Each one of us experiences loss.
Its pain is different for everyone. We cannot always deal with it in an orderly, confined way. Just when we think the pangs of anguish have gone away, another wave sweeps in. And we are forced to revisit the memories, the pain and the fear.
Our grieving can make those around us uncomfortable. Friends and loved ones may not know how to respond to our struggles. They may not find words to soothe our aching wounds. But nevertheless, their presence is comforting.
There are many forms of loss. For example, bereavement, a decline in health or redundancy. But, for those we serve in prison, we must add a loss of freedom to the list. When separated from loved ones, trying to cope with loss alone can feel like a hopeless task. Prison is a particularly difficult place to grieve. And, if those in our prisons cannot process their grief, rehabilitation is almost impossible.
And so, you can see how important it is to help those we serve to deal with bereavement. It’s a stepping stone towards renewal and ceasing to offend.
Back in 2017, our survey of prison chaplaincy departments across England and Wales sought to find out how we could support them better in their work. A clear priority for many was help with bereavement and loss support. More recently, discussions with HMPPS have led to some of our experienced volunteers being trained to deliver pastoral care in their local prison.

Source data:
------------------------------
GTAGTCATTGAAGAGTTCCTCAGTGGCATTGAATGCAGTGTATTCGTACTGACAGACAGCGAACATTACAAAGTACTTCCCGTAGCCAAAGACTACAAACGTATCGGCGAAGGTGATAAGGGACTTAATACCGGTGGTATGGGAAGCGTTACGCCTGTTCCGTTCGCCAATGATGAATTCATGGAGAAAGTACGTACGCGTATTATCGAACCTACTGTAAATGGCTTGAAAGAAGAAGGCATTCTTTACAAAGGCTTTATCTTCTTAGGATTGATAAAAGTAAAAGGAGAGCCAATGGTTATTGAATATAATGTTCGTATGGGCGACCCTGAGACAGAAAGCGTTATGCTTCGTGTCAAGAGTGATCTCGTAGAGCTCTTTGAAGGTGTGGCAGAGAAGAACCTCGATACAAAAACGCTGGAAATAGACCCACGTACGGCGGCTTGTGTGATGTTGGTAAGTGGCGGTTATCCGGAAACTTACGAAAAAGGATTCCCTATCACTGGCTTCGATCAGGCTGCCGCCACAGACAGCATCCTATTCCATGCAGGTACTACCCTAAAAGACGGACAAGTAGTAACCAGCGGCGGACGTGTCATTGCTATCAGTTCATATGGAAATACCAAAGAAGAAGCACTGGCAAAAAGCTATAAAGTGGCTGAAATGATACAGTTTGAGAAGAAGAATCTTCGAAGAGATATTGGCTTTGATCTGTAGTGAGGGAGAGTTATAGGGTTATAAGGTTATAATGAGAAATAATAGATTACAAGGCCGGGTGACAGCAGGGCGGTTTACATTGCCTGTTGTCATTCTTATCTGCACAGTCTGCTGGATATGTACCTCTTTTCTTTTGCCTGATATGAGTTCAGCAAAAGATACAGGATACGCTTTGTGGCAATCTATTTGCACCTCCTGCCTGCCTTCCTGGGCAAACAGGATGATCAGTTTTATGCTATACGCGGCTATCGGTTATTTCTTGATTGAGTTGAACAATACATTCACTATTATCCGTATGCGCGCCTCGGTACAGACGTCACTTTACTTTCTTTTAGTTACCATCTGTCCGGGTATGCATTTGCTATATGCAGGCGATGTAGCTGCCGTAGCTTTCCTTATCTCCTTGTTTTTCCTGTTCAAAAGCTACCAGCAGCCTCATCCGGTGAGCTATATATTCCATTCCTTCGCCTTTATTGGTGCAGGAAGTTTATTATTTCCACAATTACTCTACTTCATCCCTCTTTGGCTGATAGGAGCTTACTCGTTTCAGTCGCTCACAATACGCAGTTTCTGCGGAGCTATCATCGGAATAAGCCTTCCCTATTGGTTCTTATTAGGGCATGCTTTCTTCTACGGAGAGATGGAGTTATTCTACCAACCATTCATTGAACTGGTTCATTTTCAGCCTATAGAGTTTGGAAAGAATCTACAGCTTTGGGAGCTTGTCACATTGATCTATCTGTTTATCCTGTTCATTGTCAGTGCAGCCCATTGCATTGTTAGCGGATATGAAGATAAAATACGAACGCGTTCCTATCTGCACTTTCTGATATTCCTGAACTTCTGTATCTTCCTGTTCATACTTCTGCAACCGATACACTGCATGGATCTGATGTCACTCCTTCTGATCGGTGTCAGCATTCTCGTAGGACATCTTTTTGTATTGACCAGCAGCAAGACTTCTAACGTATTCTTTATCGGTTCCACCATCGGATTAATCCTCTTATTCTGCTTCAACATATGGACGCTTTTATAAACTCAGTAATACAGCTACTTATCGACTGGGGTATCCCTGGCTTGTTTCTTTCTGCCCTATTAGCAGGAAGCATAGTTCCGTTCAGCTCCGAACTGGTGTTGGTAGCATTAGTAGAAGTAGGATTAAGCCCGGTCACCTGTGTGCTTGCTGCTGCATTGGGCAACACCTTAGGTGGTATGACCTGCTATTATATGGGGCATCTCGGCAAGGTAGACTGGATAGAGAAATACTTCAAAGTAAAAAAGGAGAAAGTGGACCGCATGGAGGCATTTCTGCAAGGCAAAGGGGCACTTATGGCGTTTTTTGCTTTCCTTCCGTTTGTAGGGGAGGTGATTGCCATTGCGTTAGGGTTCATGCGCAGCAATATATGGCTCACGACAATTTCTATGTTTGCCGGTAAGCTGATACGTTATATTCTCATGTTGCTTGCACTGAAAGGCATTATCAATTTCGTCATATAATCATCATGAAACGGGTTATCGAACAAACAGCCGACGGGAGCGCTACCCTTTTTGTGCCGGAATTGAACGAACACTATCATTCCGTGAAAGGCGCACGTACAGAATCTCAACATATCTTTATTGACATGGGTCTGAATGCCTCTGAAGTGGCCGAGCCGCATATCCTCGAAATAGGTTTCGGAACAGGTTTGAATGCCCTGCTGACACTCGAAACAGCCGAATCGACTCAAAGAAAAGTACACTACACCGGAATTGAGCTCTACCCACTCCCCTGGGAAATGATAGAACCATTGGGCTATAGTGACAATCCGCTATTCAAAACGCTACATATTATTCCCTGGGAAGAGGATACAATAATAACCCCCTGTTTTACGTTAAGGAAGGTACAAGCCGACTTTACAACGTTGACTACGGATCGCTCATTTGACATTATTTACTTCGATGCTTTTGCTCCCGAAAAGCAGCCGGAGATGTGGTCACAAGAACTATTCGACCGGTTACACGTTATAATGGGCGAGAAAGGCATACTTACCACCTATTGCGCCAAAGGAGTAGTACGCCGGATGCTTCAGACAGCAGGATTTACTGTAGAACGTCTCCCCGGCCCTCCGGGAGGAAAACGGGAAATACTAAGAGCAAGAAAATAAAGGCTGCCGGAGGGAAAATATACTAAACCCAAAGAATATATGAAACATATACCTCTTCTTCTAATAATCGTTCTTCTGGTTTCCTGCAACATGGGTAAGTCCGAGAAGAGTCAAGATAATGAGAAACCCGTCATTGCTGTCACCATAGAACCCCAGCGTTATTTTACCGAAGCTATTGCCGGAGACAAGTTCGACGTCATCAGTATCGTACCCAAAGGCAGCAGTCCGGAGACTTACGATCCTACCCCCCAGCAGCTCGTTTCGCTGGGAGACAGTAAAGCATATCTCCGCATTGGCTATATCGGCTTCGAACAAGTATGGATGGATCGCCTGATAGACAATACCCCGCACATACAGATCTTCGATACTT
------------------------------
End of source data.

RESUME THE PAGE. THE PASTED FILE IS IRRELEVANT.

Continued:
It is often the prison chaplain who will break the news of deaths to people in their care. But now, our newly-trained volunteers have the opportunity to support chaplains in providing ongoing bereavement support. Their work forms part of our new Pastoral Care programme.
Sharon is one of our first volunteers to be trained. She explains, ‘The pastoral care training was very helpful and was presented in a really insightful way. I hope this work will prove an asset and encouragement to our chaplaincy teams and those they care for. We want people in prison to know that continuous support is available.
‘Loss in various forms is experienced by many in our prisons. I am praying that Jesus will bless, comfort and give hope to all those with whom we have contact.’
Right now, we are able to offer ongoing pastoral care to people in seven prisons in England and Wales as we roll out the first phase of our new programme. In the next six months, we anticipate having trained Pastoral Care volunteers in a further 20 prisons, before making it available across the prison estate.
Please would you prayerfully consider making a gift today to help us train more volunteers in this vital area and to roll out our Pastoral Care programme to all those in our prisons who need it? Your support will mean that they too can rely on a comforting presence in the depths of their grief.
Yes, I will make a donation.
Your gift will help us continue to support men and women in prison through this crisis, and emerge stronger and ready to reach even more people in Christ’s name. Thank you!
P.S. Ensuring people in prison can process their grief is a stepping stone to them leading a life away from crime. Please do pray for people in prison who are grieving, and ask God how you can help today.
Peter Holloway is the Chief Executive of Prison Fellowship England and Wales.